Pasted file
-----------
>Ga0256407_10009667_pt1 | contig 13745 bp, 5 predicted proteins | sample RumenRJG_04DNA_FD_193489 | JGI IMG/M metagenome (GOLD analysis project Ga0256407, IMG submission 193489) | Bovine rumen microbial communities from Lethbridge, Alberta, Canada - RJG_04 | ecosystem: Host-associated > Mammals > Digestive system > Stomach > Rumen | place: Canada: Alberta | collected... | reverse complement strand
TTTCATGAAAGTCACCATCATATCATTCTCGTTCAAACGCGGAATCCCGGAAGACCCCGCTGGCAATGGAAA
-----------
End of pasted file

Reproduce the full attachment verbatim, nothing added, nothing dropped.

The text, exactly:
>Ga0256407_10009667_pt1 | contig 13745 bp, 5 predicted proteins | sample RumenRJG_04DNA_FD_193489 | JGI IMG/M metagenome (GOLD analysis project Ga0256407, IMG submission 193489) | Bovine rumen microbial communities from Lethbridge, Alberta, Canada - RJG_04 | ecosystem: Host-associated > Mammals > Digestive system > Stomach > Rumen | place: Canada: Alberta | collected... | reverse complement strand
TTTCATGAAAGTCACCATCATATCATTCTCGTTCAAACGCGGAATCCCGGAAGACCCCGCTGGCAATGGAAA